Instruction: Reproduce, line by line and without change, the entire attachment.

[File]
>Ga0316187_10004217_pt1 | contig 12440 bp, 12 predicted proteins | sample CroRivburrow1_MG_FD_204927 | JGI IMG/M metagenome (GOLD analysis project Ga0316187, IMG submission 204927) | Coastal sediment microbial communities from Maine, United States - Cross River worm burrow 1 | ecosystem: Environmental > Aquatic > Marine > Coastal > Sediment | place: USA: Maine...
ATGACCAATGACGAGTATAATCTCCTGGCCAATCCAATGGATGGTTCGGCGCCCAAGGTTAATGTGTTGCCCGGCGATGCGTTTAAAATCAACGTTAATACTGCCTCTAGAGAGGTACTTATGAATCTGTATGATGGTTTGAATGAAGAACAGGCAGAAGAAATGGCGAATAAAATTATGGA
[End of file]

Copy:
>Ga0316187_10004217_pt1 | contig 12440 bp, 12 predicted proteins | sample CroRivburrow1_MG_FD_204927 | JGI IMG/M metagenome (GOLD analysis project Ga0316187, IMG submission 204927) | Coastal sediment microbial communities from Maine, United States - Cross River worm burrow 1 | ecosystem: Environmental > Aquatic > Marine > Coastal > Sediment | place: USA: Maine...
ATGACCAATGACGAGTATAATCTCCTGGCCAATCCAATGGATGGTTCGGCGCCCAAGGTTAATGTGTTGCCCGGCGATGCGTTTAAAATCAACGTTAATACTGCCTCTAGAGAGGTACTTATGAATCTGTATGATGGTTTGAATGAAGAACAGGCAGAAGAAATGGCGAATAAAATTATGGA